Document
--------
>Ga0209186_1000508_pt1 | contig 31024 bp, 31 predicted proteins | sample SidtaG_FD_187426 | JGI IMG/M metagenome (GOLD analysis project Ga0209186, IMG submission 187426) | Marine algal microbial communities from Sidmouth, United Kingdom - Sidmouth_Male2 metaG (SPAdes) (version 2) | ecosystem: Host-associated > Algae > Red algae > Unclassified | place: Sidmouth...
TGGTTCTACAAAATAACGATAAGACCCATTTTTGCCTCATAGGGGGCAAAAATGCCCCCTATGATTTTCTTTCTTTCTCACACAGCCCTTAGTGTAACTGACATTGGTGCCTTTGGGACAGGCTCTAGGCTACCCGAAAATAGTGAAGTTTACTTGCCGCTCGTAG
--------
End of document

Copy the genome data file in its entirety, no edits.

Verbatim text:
>Ga0209186_1000508_pt1 | contig 31024 bp, 31 predicted proteins | sample SidtaG_FD_187426 | JGI IMG/M metagenome (GOLD analysis project Ga0209186, IMG submission 187426) | Marine algal microbial communities from Sidmouth, United Kingdom - Sidmouth_Male2 metaG (SPAdes) (version 2) | ecosystem: Host-associated > Algae > Red algae > Unclassified | place: Sidmouth...
TGGTTCTACAAAATAACGATAAGACCCATTTTTGCCTCATAGGGGGCAAAAATGCCCCCTATGATTTTCTTTCTTTCTCACACAGCCCTTAGTGTAACTGACATTGGTGCCTTTGGGACAGGCTCTAGGCTACCCGAAAATAGTGAAGTTTACTTGCCGCTCGTAG